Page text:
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China: Human Rights Activists Denounce Beijing's Human Rights Record Ahead Of 2008 Olympics


As Athens on 29 August handed the Olympic baton to Beijing, the host of the next Olympic Games, human rights activists launched a campaign to call attention to the China's human rights record. The International Tibet Support Network, which represents more than 100 groups around the world, is calling on governments, intergovernmental organizations, and the International Olympic Committee (IOC) to urge China to make long-lasting improvements in its policy toward Tibet by the 2008 Olympics. RFE/RL takes a look at the remote Buddhist region in the Himalayas that is at the center of China's human rights controversy.

Prague, 2 September 2004 (RFE/RL) -- Founded in the 15th century, the Sera monastery on the outskirts of Lhasa, the capital of China's Tibet Autonomous Region, was once residence to several thousands Buddhist monks and five monastic colleges.

Today, the number of monks has decreased to several hundred, while Beijing has appointed an oversight team -- Sera's Democratic Management Committee -- to control its activities.

The committee is tasked with closely monitoring the monks during their afternoon session of religious debate.

According to the India-based Tibetan Center for Human Rights and Democracy, the committee also holds compulsory meetings to indoctrinate the monks in political education.
"Religion in Tibet is subject to strong controls, and these affect people's everyday lives. Sometimes there are periods where it is slightly more relaxed, and people can have photographs of the Dalai Lama in their home and worship freely. But they are always conscious that the situation could change at any time."


Chinese Communist troops occupied Tibet in 1950. Tibet's high priest, the Dalai Lama, fled his homeland following a 1959 uprising against Chinese rule. During the decade-long Cultural Revolution in the 1960s-1970s, temples were demolished and monks and nuns jailed.

Beijing has since relaxed its policy on religious freedom, but the Dalai Lama remains in exile. The 69-year-old spiritual leader, the 14th Dalai Lama, now heads a Tibetan government in the northern Indian city of Dharamsala, trying to win more autonomy for Tibet.

In 1995, Beijing nominated a five-year-old boy to be the 11th Panchen Lama, the second-highest spiritual figure in Tibet's Buddhist hierarchy. A different boy, selected by the Dalai Lama to be the Panchen Lama, disappeared from public view that same year. He is still missing and is considered by some to be the world's youngest political prisoner.

A 28-year-old monk seems to struggle with a sense of allegiance to the Dalai Lama and the need to show approval for the Panchen Lama chosen by the Chinese authorities.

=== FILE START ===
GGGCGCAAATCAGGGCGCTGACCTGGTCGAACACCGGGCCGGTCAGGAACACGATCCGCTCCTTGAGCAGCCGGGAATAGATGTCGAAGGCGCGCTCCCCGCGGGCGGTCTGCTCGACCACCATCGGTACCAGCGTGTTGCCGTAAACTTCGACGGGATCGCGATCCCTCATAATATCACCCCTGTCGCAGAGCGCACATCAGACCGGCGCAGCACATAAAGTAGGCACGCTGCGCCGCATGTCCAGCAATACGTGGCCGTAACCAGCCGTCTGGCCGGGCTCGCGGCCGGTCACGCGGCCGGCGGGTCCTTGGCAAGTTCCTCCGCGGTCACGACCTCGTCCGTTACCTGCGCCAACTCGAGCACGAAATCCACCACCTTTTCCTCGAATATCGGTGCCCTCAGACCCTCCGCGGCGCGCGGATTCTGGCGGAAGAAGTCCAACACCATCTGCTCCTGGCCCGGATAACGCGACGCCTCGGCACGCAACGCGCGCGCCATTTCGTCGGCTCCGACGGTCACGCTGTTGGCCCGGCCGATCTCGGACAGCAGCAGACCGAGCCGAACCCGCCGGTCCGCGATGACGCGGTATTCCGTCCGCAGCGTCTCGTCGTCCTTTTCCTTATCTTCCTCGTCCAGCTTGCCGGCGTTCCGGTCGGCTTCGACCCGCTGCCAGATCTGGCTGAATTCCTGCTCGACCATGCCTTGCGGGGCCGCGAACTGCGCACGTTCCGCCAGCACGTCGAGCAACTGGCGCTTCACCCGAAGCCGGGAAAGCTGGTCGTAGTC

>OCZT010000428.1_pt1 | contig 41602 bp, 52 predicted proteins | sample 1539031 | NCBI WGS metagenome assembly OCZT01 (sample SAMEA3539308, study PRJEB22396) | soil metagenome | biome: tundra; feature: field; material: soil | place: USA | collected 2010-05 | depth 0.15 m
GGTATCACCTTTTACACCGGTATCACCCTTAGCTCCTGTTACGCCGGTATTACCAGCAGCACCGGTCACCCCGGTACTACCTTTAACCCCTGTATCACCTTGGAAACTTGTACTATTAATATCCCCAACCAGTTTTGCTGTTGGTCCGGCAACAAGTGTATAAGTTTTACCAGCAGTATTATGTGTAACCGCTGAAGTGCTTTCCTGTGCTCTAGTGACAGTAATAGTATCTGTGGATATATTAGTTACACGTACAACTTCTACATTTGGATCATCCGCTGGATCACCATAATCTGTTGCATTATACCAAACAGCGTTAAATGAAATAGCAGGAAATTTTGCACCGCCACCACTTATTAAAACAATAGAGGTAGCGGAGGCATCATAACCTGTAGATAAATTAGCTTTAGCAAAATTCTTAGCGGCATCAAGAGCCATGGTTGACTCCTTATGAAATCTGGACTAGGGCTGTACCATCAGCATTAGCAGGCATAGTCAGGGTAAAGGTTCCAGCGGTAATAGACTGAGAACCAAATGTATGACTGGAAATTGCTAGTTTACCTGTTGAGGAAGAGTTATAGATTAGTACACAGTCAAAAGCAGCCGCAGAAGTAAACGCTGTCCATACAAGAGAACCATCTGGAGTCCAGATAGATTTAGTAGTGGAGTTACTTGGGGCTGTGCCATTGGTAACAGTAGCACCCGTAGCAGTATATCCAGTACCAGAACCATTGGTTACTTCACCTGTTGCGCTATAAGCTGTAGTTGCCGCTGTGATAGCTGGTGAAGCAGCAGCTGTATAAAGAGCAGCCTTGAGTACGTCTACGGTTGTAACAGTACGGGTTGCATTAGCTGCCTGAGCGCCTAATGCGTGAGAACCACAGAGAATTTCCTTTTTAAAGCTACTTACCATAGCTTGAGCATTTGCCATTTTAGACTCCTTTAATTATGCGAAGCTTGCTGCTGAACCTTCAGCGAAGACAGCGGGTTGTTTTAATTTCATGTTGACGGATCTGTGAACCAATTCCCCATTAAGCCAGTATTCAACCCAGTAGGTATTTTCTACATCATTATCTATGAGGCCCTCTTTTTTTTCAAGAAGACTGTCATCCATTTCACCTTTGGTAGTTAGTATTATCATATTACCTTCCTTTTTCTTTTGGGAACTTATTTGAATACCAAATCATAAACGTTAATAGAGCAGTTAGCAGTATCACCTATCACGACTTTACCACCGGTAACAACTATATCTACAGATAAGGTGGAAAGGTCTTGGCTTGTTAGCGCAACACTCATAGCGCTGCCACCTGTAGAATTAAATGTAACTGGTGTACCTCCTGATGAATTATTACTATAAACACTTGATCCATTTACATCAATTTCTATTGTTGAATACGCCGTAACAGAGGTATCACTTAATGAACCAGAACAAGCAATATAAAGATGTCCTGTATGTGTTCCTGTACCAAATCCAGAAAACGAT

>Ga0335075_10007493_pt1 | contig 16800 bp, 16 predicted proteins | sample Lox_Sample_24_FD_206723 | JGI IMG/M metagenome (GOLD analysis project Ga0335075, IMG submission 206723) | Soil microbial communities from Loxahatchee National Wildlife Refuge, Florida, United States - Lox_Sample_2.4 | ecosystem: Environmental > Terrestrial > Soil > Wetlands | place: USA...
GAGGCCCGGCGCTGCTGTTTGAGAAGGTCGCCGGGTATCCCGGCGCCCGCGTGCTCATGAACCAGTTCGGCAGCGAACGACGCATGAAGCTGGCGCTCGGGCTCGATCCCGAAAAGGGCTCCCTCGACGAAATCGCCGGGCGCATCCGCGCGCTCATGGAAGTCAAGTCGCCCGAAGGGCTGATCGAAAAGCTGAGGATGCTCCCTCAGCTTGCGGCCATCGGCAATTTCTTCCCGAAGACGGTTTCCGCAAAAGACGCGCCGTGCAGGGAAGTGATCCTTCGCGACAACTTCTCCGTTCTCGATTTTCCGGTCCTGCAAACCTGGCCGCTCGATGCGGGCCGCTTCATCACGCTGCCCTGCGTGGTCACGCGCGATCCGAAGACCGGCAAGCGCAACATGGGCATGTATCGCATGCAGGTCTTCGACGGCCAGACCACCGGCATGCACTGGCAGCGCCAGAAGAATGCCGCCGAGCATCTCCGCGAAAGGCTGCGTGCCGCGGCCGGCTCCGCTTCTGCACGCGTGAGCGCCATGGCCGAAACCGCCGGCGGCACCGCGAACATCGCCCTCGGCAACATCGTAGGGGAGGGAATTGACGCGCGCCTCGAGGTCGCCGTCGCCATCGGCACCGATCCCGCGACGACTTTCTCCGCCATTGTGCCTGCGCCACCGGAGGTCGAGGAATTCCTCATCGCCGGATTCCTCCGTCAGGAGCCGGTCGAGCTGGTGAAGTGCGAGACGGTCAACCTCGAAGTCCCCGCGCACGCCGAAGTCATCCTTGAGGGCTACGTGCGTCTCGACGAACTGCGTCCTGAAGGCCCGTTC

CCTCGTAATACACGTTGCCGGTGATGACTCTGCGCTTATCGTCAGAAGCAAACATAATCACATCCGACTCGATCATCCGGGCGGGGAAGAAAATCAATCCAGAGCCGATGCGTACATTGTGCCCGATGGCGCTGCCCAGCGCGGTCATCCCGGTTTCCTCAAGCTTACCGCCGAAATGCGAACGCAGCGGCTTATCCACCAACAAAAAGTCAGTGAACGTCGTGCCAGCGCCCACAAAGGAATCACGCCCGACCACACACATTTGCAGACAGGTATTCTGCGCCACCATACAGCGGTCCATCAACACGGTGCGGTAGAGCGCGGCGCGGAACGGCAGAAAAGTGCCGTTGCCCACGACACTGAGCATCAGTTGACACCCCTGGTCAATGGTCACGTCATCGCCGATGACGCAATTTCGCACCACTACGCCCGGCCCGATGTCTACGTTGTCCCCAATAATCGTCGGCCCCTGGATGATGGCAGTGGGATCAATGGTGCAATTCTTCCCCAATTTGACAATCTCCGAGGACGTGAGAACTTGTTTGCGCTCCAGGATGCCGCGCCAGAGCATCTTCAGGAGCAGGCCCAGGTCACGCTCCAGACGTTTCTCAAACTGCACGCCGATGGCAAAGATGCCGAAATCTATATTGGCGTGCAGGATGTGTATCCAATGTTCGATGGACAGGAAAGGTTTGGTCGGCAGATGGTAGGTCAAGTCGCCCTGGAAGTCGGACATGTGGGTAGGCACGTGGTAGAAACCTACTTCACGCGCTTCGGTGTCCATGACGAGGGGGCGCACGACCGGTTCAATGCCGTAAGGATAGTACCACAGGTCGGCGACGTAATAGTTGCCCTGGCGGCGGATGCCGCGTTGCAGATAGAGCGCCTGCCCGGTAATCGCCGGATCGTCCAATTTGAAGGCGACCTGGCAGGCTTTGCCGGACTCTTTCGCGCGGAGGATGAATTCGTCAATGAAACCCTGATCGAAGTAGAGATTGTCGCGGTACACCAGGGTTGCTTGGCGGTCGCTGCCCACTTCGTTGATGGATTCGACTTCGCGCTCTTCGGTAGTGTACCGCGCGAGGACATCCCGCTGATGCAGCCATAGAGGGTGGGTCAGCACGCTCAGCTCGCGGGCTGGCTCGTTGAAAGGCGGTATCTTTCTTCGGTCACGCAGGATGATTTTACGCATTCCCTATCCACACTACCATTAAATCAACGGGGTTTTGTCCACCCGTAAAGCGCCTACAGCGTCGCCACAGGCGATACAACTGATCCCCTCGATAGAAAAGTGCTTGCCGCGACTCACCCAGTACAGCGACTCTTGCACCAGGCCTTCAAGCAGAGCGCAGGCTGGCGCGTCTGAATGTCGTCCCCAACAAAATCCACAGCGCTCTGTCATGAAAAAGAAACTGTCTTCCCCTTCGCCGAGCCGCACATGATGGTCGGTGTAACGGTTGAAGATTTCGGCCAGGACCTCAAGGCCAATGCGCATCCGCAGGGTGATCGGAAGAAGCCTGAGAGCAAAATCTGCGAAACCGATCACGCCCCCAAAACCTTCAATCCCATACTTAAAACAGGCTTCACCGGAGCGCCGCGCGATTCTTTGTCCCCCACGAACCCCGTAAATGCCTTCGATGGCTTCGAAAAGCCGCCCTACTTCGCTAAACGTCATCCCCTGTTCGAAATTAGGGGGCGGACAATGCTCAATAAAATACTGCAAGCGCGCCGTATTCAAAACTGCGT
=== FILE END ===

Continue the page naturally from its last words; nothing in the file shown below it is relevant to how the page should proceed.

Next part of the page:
"In my heart, both of them are there. They are my Buddha. To be honest, both are important, but in my heart the Dalai Lama does have a higher place, and then the Panchen Lama after that. I don't know why. That is just how my heart thinks," the monk said.

In the absence of their spiritual leader, pilgrims are allowed to visit Lhasa's Jokhang Temple, the holiest shrine in Tibet, and see the Dalai Lama's empty throne.

But Alison Reynolds, director of the International Tibet Support Network (ITSN), says Buddhist believers remain wary of authorities.

"Religion in Tibet is subject to strong controls, and these affect people's everyday lives. Sometimes there are periods where it is slightly more relaxed, and people can have photographs of the Dalai Lama in their home and worship freely. But they are always conscious that the situation could change at any time, and it makes the Tibetan people very cautious," Reynolds said.

According to Beijing, Tibet has a population of 2.7 million, 92 percent of whom are Tibetans. However, the London-based Tibet Support Group claim mass immigration by Chinese settlers has reduced the Tibetans to a minority in their homeland, which in turn disenfranchises them from the future political process.

While Beijing maintains strict controls over religion and political expression in Tibet, it has invested billions of dollars in recent years to bring wealth and stability to the region.

A bridge is rising over a dusty riverbed in the shadow of the Potala Palace, the former home of the Dalai Lama in Lhasa. It is part of a $2.4 billion project to build a 1,140-kilometer railway line from outside Tibet into Lhasa.

Beijing says the railway line, much of which will run at an altitude of more than 4,000 meters, will help develop one of the most remote and least developed regions in the world.

The engineer in charge of the bridge project, Wang Weigao, tells Reuters the railway will bring much-needed economic development to the region.

"Once the Tibet line is open, it will be beneficial for Lhasa and the whole Tibet Autonomous Region. It will stimulate the development of Tibet's economy. It will bring a big change for Tibetans and the lives of the people of Lhasa. And I believe it will bring great development," Weigao said.

But Reynolds from the ITSN says there is a long way to go before the lives of the average farmer or herdsman see some benefit from Beijing's policies.

"The Chinese government is currently still engaged in its Western Development project. This includes large-scale programs such as dams, the railway, natural resource extraction. And these are all projects that are designed to consolidate its political control over Tibet. What we are not seeing is the kind of bottom-up, community-led development projects which the Tibetan people really need," Reynolds said.

Reynolds says Tibetans need access to affordable health care and education, which are today largely provided by nongovernmental organizations.

With additional reporting from Reuters.
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